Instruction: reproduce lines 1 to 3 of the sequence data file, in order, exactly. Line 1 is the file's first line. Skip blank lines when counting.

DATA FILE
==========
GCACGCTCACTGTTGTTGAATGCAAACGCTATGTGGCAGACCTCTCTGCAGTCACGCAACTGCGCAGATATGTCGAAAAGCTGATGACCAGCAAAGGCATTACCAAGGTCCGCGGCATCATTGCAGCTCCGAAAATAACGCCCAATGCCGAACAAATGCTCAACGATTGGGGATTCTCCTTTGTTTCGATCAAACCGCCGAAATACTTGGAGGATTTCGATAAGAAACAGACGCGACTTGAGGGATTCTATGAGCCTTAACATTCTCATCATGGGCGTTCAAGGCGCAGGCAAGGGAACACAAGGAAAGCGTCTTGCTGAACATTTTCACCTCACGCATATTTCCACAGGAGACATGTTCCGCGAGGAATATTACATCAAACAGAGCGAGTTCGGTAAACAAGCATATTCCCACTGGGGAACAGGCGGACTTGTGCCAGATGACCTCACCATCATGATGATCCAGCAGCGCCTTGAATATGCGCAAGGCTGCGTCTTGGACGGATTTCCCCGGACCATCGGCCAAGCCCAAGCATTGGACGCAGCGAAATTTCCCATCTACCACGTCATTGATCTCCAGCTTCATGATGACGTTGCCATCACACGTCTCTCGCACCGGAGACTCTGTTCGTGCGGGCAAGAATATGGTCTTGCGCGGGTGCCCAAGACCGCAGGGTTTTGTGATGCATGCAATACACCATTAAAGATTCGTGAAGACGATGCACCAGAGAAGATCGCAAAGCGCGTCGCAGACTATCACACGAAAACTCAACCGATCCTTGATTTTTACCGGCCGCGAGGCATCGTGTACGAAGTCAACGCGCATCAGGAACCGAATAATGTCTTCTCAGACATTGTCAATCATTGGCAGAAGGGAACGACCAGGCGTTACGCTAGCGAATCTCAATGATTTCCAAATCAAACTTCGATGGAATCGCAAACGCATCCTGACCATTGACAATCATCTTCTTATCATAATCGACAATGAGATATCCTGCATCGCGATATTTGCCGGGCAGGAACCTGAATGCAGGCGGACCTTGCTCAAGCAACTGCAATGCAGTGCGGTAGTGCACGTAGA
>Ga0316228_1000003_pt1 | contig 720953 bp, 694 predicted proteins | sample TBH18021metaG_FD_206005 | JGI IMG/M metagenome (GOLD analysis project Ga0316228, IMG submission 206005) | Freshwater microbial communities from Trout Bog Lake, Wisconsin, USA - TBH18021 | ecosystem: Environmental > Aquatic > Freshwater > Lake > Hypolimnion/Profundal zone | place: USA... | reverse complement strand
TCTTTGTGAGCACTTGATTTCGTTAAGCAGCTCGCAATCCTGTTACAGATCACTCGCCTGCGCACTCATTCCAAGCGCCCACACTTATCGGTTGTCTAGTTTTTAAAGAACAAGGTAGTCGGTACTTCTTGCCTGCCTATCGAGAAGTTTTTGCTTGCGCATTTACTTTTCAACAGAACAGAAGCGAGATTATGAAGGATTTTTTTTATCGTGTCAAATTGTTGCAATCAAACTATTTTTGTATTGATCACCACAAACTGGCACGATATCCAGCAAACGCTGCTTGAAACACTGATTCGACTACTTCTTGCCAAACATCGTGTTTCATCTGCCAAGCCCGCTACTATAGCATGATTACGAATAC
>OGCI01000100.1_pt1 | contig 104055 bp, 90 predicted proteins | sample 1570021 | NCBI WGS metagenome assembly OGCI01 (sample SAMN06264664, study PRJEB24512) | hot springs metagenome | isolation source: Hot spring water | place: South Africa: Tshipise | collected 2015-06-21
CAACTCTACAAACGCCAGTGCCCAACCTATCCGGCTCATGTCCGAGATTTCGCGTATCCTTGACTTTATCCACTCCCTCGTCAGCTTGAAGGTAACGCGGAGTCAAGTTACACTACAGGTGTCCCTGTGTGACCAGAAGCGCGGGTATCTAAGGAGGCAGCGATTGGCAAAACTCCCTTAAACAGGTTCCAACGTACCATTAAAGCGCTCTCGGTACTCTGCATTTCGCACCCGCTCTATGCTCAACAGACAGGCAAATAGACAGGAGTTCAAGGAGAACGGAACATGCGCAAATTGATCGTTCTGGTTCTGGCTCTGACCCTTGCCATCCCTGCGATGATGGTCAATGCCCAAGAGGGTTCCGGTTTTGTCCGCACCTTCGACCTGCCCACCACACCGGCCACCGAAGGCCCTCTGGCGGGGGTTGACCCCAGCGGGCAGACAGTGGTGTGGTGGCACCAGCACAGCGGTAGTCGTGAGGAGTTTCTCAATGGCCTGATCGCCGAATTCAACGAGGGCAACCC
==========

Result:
GCACGCTCACTGTTGTTGAATGCAAACGCTATGTGGCAGACCTCTCTGCAGTCACGCAACTGCGCAGATATGTCGAAAAGCTGATGACCAGCAAAGGCATTACCAAGGTCCGCGGCATCATTGCAGCTCCGAAAATAACGCCCAATGCCGAACAAATGCTCAACGATTGGGGATTCTCCTTTGTTTCGATCAAACCGCCGAAATACTTGGAGGATTTCGATAAGAAACAGACGCGACTTGAGGGATTCTATGAGCCTTAACATTCTCATCATGGGCGTTCAAGGCGCAGGCAAGGGAACACAAGGAAAGCGTCTTGCTGAACATTTTCACCTCACGCATATTTCCACAGGAGACATGTTCCGCGAGGAATATTACATCAAACAGAGCGAGTTCGGTAAACAAGCATATTCCCACTGGGGAACAGGCGGACTTGTGCCAGATGACCTCACCATCATGATGATCCAGCAGCGCCTTGAATATGCGCAAGGCTGCGTCTTGGACGGATTTCCCCGGACCATCGGCCAAGCCCAAGCATTGGACGCAGCGAAATTTCCCATCTACCACGTCATTGATCTCCAGCTTCATGATGACGTTGCCATCACACGTCTCTCGCACCGGAGACTCTGTTCGTGCGGGCAAGAATATGGTCTTGCGCGGGTGCCCAAGACCGCAGGGTTTTGTGATGCATGCAATACACCATTAAAGATTCGTGAAGACGATGCACCAGAGAAGATCGCAAAGCGCGTCGCAGACTATCACACGAAAACTCAACCGATCCTTGATTTTTACCGGCCGCGAGGCATCGTGTACGAAGTCAACGCGCATCAGGAACCGAATAATGTCTTCTCAGACATTGTCAATCATTGGCAGAAGGGAACGACCAGGCGTTACGCTAGCGAATCTCAATGATTTCCAAATCAAACTTCGATGGAATCGCAAACGCATCCTGACCATTGACAATCATCTTCTTATCATAATCGACAATGAGATATCCTGCATCGCGATATTTGCCGGGCAGGAACCTGAATGCAGGCGGACCTTGCTCAAGCAACTGCAATGCAGTGCGGTAGTGCACGTAGA
>Ga0316228_1000003_pt1 | contig 720953 bp, 694 predicted proteins | sample TBH18021metaG_FD_206005 | JGI IMG/M metagenome (GOLD analysis project Ga0316228, IMG submission 206005) | Freshwater microbial communities from Trout Bog Lake, Wisconsin, USA - TBH18021 | ecosystem: Environmental > Aquatic > Freshwater > Lake > Hypolimnion/Profundal zone | place: USA... | reverse complement strand
TCTTTGTGAGCACTTGATTTCGTTAAGCAGCTCGCAATCCTGTTACAGATCACTCGCCTGCGCACTCATTCCAAGCGCCCACACTTATCGGTTGTCTAGTTTTTAAAGAACAAGGTAGTCGGTACTTCTTGCCTGCCTATCGAGAAGTTTTTGCTTGCGCATTTACTTTTCAACAGAACAGAAGCGAGATTATGAAGGATTTTTTTTATCGTGTCAAATTGTTGCAATCAAACTATTTTTGTATTGATCACCACAAACTGGCACGATATCCAGCAAACGCTGCTTGAAACACTGATTCGACTACTTCTTGCCAAACATCGTGTTTCATCTGCCAAGCCCGCTACTATAGCATGATTACGAATAC